But where did this money come from? This in a year where we are all facing a cost of living and inflation crisis, the same year there are threatening recessions. Why are consumers throwing all this money around? Doesn’t economics state that in times of looming recession the spending on non-essentials is curtailed? Aren’t consumers supposed to react negatively to the erosion of spending power during times of inflation and interest rates hikes? Why is Taylor Swift breaking the laws of economics?
What your brand should be learning from this is not that you need to become a superstar (although a sparkly dress and red lipstick might help) but that consumers do have money. Despite the drawdown on the aforementioned pandemic savings, it is still estimated there is a ‘spare’ $500 billion in accumulated post-covid savings in the US economy alone, with other global economies showing similar patterns.
Just like the travel industry have had their best year ever re: 2023 bookings, Swifties are spending money on the luxury they believe they deserve. And there is the secret. If as a consumer I feel I deserve something, if my desires are so strong that they overpower any spending concerns, my credit card will be in my hand faster than you can sing the chorus to Shake it Off.
Demand is something you can wait for or you can create. Traditional marketing approaches remain relatively lazy and the brands that are seeking to collaborate with their customers, focusing on tribes and not transactions, and understand the need for relationships over sales numbers are winning. Brands that are authentic and genuine, accessible and delivering above expectations are what today’s consumer wants. All the attributes in bold are what Taylor Swift stands for. Beyoncé hasn’t spent years chatting to her fans at night on Tumblr.
There is also a hype and herding effect taking place, something that is bigger than Taylor herself. The international dates and pre-sale registration panic has been driven by what we have all been watching in the US. It took me 70 minutes in an online queue just to get into the registration page on the day her ‘Register for Tickets’ link was launched in Europe. An hour queuing just to be allowed to register for a likely <5% chance of actually getting a ticket. But the hype and excitement drives further demand.
The Eras tour is an entity in and of itself at this stage, fuelling unique consumer behaviours (more of which we will discuss in Part II and Part III of this series – see what I did there > created pent-up future demand ????). Once the demand and desire ball is rolling, the peer-to-peer economy takes care of the rest for you.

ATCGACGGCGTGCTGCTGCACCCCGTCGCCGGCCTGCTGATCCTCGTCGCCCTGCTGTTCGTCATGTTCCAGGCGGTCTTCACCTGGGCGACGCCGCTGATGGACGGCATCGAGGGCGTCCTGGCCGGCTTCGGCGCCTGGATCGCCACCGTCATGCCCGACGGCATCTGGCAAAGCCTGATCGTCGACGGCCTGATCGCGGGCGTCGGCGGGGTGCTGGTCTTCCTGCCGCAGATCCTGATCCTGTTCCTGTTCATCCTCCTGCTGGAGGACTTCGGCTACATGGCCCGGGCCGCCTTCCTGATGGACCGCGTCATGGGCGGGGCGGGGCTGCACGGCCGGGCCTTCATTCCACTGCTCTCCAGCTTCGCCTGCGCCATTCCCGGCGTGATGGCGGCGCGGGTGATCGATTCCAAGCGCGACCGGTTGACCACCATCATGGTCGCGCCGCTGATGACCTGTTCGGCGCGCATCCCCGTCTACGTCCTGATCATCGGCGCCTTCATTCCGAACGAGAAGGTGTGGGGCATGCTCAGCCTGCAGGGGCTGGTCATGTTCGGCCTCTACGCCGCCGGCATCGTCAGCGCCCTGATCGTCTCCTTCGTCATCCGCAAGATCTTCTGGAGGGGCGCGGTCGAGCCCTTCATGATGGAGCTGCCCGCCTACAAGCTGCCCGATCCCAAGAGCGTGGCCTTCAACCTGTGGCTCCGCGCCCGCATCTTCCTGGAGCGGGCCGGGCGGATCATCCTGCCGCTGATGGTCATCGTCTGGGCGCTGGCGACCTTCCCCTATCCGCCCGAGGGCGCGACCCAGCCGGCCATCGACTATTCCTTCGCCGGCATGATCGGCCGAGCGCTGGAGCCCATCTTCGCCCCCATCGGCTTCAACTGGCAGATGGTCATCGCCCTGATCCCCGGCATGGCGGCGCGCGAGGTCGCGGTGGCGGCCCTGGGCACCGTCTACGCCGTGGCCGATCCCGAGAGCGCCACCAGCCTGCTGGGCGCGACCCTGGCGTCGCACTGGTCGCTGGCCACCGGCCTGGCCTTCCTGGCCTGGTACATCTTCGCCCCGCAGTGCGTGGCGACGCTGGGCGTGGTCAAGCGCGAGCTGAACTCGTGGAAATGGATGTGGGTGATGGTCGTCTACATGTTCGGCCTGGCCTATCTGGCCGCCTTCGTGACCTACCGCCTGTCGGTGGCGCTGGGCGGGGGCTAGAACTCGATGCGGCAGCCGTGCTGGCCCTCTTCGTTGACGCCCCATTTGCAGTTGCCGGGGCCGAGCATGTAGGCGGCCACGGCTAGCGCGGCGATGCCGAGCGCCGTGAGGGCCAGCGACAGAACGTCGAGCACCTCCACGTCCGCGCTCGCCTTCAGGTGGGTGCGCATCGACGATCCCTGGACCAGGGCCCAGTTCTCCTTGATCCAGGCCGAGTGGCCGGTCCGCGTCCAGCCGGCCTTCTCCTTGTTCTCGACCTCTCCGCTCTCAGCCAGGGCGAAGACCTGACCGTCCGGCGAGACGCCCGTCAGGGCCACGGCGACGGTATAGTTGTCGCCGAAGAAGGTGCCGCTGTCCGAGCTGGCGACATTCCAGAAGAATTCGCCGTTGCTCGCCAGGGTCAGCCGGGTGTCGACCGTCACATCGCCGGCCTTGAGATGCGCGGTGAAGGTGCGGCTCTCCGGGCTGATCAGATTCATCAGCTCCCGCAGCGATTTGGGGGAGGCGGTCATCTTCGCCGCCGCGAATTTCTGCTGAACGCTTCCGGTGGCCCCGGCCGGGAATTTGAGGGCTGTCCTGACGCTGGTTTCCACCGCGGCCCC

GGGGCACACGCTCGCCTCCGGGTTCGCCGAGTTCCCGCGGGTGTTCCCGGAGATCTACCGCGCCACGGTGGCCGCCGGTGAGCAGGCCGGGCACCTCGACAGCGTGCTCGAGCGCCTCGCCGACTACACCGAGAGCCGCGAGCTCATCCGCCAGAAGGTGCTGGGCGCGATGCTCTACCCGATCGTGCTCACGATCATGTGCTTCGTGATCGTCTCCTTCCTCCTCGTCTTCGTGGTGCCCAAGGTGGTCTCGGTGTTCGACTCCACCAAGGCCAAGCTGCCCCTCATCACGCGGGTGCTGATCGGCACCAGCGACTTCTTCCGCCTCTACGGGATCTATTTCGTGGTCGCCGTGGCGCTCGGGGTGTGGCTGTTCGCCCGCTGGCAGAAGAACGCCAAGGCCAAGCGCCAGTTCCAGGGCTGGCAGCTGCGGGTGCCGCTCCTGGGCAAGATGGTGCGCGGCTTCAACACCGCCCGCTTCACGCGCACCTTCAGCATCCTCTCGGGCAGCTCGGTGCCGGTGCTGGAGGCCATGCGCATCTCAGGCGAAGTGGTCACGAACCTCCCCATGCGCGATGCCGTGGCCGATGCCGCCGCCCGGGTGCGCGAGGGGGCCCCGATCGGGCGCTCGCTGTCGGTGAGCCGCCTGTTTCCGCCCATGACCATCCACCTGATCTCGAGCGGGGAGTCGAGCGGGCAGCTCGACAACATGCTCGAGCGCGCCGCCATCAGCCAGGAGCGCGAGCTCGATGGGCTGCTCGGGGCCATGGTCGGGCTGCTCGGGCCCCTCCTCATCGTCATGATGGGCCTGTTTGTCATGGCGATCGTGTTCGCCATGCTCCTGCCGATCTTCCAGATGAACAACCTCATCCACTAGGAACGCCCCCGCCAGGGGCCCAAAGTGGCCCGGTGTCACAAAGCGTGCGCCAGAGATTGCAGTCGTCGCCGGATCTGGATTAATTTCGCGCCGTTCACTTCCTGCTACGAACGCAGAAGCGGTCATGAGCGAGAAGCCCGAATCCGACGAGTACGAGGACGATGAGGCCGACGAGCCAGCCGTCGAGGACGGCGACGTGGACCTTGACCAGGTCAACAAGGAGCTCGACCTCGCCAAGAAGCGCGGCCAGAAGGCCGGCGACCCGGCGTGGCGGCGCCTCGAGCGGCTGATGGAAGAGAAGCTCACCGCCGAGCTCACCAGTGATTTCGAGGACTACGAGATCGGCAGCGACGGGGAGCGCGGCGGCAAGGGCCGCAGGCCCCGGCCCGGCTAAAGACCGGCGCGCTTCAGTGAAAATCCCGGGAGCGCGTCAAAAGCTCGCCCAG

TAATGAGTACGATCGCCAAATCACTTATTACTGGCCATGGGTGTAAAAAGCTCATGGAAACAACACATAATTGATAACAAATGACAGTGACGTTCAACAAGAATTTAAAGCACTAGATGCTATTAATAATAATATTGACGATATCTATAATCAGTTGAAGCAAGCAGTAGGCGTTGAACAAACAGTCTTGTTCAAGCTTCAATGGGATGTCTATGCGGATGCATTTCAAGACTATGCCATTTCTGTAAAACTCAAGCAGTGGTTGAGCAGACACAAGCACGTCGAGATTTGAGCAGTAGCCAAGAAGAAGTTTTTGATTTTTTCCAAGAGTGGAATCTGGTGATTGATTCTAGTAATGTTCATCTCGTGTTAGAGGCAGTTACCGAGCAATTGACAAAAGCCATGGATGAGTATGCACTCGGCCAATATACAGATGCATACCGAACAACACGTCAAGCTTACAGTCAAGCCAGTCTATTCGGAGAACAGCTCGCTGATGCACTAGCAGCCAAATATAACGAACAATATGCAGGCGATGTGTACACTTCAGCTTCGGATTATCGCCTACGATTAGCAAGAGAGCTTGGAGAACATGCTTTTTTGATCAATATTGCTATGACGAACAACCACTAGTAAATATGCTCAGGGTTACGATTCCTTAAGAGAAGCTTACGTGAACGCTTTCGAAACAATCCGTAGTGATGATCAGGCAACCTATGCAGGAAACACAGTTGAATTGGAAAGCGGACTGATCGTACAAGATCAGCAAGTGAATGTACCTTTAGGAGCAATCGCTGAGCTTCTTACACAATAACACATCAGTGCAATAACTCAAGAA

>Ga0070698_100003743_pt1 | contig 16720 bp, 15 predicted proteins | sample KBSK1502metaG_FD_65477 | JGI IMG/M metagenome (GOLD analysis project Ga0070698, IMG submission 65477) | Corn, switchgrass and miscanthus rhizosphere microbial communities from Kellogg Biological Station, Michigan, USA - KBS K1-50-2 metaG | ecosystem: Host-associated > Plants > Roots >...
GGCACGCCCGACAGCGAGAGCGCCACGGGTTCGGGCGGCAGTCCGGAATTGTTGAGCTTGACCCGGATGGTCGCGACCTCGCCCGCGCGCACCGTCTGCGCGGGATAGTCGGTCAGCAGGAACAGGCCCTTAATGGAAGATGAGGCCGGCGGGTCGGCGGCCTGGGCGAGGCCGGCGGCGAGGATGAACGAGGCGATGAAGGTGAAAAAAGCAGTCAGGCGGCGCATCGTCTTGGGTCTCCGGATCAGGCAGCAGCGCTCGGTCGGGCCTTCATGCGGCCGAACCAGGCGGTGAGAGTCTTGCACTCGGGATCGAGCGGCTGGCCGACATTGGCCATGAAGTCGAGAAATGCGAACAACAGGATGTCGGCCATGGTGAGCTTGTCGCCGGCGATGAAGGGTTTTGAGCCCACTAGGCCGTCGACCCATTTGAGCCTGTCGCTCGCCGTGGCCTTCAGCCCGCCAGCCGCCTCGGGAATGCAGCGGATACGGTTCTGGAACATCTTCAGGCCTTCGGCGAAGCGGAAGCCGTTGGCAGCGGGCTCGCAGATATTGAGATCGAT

So, whatever you sell, you need to frame it as something the consumer desires over anything else. You need to do a better job in persuading the consumer that your brand is something they cannot do without. That regardless of their other financial pressures, that they simply cannot do without what you are selling. You need to frame it far beyond the core product. Taylor is just a singer, it’s just another concert. But ask anyone seeking tickets or heading to tonight’s gig, it is not just a concert. It is far more important than that. For those fans, it is everything.
One Taylor fan sold her car to pay for her tickets. She has decided that seeing Taylor is more important than her day-to-day need for independent transportation. It is all about priorities. Make your brand their priority by framing it in a way that their desire outweighs any rational decision making.
Join me for Part II to explore the unique consumer behaviours around the Eras tour itself, particularly the tribal and community driven ‘Taylor-Gating’, a masterclass in the moment a brand ceases to be owned by the producer and it becomes truly collaborative.
Until then, might I suggest you go on to Spotify, type in ‘Taylor Swift’ and hit play. You will be surprised as to how many of her songs you already know (regardless of what age you are) and discover that you may be, like me, a closet Swiftie.
See you at the Eras tour, if any of us actually get tickets.
Ken Hughes, known as The King of Customer Experience on the International Conference Circuit, studies emerging consumer behaviour and helps businesses and brands establish deeper and more relevant connections with their customers.
He is also an unapologetic Swiftie.
Book Ken to speak your next event.